MPA issued a statement to Seatrade Maritime News and other outlets in response to queries it received on ammonia bunkering after the Global Centre for Maritime Decarbonisation (GCMD) released the results of its study into ammonia bunkering safety at Singapore.
The MPA response did not take issue with the outcome of the report, but pushed back on the idea that the port was now ready to conduct an ammonia transfer this year, and that the study’s findings paved the way for pilot projects to proceed.
“These views do not represent the assessment of MPA and other government agencies – the timeline before end-2023 is not realistic and should not prejudge the outcomes of [ an Expression of Interest to build, own and operate low or zero-carbon hydrogen and ammonia bunkering solutions issued in December 2022], as well as further assessments and standards development by MPA and the relevant agencies,” said MPA.
The 2023 timeline was set in a quote from Professor Lynn Loo, CEO of GCMD contained in a GCMD press release, which said: “We are aiming for the first transfer of ammonia to take place by end 2023, subject to obtaining the greenlight from the relevant regulatory agencies.”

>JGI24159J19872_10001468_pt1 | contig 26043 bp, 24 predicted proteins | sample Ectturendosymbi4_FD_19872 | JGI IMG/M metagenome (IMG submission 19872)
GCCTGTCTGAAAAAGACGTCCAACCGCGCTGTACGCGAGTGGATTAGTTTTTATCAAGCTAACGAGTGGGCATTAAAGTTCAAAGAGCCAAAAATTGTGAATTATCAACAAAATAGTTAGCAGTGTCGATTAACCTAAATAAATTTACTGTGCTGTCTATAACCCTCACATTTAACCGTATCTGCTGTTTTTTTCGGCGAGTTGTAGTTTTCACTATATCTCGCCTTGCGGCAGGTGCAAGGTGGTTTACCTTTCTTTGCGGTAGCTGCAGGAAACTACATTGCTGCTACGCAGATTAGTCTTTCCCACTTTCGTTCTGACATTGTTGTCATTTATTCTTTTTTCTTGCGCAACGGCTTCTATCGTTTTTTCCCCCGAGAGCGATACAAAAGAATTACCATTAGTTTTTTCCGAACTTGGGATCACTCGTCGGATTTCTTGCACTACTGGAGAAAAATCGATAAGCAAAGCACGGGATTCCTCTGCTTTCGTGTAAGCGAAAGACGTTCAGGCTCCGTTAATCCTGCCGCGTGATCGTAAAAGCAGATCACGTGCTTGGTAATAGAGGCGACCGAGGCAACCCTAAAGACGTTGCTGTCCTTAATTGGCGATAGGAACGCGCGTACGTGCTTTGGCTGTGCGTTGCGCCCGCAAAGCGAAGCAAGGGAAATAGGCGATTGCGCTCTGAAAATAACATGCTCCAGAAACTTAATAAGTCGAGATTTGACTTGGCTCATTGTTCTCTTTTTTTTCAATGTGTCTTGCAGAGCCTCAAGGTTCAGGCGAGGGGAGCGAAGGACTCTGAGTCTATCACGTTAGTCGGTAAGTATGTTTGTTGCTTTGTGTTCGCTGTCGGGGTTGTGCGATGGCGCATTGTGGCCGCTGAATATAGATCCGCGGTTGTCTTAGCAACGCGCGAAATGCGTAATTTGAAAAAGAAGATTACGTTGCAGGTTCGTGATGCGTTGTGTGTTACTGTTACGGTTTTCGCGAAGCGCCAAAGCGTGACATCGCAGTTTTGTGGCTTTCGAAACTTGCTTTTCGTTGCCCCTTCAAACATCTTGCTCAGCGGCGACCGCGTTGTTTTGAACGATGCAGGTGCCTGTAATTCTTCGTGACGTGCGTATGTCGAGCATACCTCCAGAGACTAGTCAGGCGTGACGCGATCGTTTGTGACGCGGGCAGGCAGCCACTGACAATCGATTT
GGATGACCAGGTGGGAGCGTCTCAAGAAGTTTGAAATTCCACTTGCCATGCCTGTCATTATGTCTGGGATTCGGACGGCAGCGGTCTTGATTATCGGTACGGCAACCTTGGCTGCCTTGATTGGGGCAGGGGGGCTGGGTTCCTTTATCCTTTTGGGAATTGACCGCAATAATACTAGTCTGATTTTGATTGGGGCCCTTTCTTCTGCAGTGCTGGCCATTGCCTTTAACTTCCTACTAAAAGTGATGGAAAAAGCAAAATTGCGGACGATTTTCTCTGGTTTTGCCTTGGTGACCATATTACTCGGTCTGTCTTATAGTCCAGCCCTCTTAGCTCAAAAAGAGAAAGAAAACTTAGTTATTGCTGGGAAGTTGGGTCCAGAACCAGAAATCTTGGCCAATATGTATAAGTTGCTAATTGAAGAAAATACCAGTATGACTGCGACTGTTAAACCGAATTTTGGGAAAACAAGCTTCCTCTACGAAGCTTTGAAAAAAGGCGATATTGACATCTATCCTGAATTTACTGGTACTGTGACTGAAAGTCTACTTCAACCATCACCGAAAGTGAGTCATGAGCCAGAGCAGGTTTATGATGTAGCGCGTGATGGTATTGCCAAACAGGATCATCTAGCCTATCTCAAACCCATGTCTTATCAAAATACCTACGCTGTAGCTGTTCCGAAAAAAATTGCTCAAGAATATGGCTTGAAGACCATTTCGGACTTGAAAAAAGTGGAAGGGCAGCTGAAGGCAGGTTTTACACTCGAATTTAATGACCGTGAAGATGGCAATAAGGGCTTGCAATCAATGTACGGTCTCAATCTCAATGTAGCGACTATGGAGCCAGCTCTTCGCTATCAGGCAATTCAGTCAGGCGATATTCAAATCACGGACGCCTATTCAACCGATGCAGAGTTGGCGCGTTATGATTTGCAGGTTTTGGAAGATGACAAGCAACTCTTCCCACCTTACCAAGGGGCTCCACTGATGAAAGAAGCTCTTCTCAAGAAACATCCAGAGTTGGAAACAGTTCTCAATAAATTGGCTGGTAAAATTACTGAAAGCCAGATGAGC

MPA is a founder of GCMD, contributing around half of the initial funding for the centre, with the other half of the funds split between six other founding partners.
MPA stressed that it is committed to decarbonisation and exploring low emission fuels through tests, pilots and collaborations. “These efforts must, however, be accompanied by thorough validation of the studies, calibration of models to assess the impact of incidents (such as through dynamic near and far field modelling and validation of mitigation measures), and rigorous procedures to ensure the safety of the port, port community and ship crew,” it said.
The authority noted presentations during the recent Singapore Maritime Week on the safety of ammonia as a fuel, and the conclusions within those presentations that “more dispersion and release studies are needed to better understand the impact of a release under various environmental conditions and scenarios, and that available mitigation and response measures will require further work.”